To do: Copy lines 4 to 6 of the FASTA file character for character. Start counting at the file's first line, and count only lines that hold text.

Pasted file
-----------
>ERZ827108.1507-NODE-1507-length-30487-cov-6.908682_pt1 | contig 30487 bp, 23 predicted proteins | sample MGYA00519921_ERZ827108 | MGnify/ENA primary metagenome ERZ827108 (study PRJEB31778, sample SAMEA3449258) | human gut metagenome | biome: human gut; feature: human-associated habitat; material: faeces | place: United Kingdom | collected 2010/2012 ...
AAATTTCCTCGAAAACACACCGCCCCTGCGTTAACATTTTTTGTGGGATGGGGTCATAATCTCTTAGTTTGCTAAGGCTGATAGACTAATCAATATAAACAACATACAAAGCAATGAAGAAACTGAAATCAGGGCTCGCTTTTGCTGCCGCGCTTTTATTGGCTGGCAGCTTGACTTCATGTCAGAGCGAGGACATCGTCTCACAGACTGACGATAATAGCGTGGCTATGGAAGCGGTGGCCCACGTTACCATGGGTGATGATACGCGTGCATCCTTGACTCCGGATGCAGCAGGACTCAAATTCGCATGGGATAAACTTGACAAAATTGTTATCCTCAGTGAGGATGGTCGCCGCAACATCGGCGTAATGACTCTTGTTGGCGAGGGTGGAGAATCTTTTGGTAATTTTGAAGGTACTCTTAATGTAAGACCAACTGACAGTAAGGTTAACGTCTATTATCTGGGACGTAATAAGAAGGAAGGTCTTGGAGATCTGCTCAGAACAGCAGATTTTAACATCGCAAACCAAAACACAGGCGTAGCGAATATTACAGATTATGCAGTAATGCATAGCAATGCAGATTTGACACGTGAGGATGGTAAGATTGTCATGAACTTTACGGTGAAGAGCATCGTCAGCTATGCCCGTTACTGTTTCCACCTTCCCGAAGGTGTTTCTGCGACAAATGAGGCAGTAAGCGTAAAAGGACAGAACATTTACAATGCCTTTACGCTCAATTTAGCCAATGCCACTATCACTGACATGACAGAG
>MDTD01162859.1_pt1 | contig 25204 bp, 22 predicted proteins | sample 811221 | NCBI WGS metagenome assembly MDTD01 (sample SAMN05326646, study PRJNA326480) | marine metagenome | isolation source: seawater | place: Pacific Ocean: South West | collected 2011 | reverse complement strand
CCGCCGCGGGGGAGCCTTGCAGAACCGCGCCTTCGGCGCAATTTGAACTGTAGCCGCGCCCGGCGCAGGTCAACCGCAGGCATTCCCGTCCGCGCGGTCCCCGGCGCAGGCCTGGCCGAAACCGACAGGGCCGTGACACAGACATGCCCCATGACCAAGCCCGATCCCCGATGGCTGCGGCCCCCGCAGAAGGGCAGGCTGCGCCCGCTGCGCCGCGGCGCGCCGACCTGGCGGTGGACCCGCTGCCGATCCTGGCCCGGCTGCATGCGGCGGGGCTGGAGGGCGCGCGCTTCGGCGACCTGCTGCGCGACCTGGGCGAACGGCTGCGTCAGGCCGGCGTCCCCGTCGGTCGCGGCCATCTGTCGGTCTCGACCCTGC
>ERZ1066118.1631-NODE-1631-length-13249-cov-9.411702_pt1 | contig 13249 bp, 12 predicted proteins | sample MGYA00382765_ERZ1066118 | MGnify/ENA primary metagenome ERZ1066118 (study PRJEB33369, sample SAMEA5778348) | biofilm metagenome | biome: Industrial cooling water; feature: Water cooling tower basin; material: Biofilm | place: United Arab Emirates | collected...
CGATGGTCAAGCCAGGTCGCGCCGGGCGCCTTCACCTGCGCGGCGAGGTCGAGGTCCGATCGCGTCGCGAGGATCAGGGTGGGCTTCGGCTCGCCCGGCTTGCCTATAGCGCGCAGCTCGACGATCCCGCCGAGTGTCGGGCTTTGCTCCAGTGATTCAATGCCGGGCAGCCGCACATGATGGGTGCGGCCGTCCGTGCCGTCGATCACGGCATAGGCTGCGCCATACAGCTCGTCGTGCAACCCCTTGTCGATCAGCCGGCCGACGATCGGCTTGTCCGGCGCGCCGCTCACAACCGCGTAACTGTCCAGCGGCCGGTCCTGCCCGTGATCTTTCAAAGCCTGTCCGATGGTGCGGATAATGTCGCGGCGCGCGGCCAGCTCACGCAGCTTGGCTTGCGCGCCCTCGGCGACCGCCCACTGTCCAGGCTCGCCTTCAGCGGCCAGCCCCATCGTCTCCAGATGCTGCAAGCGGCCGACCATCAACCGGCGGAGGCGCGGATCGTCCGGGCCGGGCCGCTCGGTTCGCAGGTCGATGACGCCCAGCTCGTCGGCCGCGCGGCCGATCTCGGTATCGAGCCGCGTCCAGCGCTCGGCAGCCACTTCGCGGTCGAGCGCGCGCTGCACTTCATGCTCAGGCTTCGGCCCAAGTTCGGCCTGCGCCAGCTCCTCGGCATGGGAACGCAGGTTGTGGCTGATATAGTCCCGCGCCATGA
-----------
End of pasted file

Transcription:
CCGCCGCGGGGGAGCCTTGCAGAACCGCGCCTTCGGCGCAATTTGAACTGTAGCCGCGCCCGGCGCAGGTCAACCGCAGGCATTCCCGTCCGCGCGGTCCCCGGCGCAGGCCTGGCCGAAACCGACAGGGCCGTGACACAGACATGCCCCATGACCAAGCCCGATCCCCGATGGCTGCGGCCCCCGCAGAAGGGCAGGCTGCGCCCGCTGCGCCGCGGCGCGCCGACCTGGCGGTGGACCCGCTGCCGATCCTGGCCCGGCTGCATGCGGCGGGGCTGGAGGGCGCGCGCTTCGGCGACCTGCTGCGCGACCTGGGCGAACGGCTGCGTCAGGCCGGCGTCCCCGTCGGTCGCGGCCATCTGTCGGTCTCGACCCTGC
>ERZ1066118.1631-NODE-1631-length-13249-cov-9.411702_pt1 | contig 13249 bp, 12 predicted proteins | sample MGYA00382765_ERZ1066118 | MGnify/ENA primary metagenome ERZ1066118 (study PRJEB33369, sample SAMEA5778348) | biofilm metagenome | biome: Industrial cooling water; feature: Water cooling tower basin; material: Biofilm | place: United Arab Emirates | collected...
CGATGGTCAAGCCAGGTCGCGCCGGGCGCCTTCACCTGCGCGGCGAGGTCGAGGTCCGATCGCGTCGCGAGGATCAGGGTGGGCTTCGGCTCGCCCGGCTTGCCTATAGCGCGCAGCTCGACGATCCCGCCGAGTGTCGGGCTTTGCTCCAGTGATTCAATGCCGGGCAGCCGCACATGATGGGTGCGGCCGTCCGTGCCGTCGATCACGGCATAGGCTGCGCCATACAGCTCGTCGTGCAACCCCTTGTCGATCAGCCGGCCGACGATCGGCTTGTCCGGCGCGCCGCTCACAACCGCGTAACTGTCCAGCGGCCGGTCCTGCCCGTGATCTTTCAAAGCCTGTCCGATGGTGCGGATAATGTCGCGGCGCGCGGCCAGCTCACGCAGCTTGGCTTGCGCGCCCTCGGCGACCGCCCACTGTCCAGGCTCGCCTTCAGCGGCCAGCCCCATCGTCTCCAGATGCTGCAAGCGGCCGACCATCAACCGGCGGAGGCGCGGATCGTCCGGGCCGGGCCGCTCGGTTCGCAGGTCGATGACGCCCAGCTCGTCGGCCGCGCGGCCGATCTCGGTATCGAGCCGCGTCCAGCGCTCGGCAGCCACTTCGCGGTCGAGCGCGCGCTGCACTTCATGCTCAGGCTTCGGCCCAAGTTCGGCCTGCGCCAGCTCCTCGGCATGGGAACGCAGGTTGTGGCTGATATAGTCCCGCGCCATGA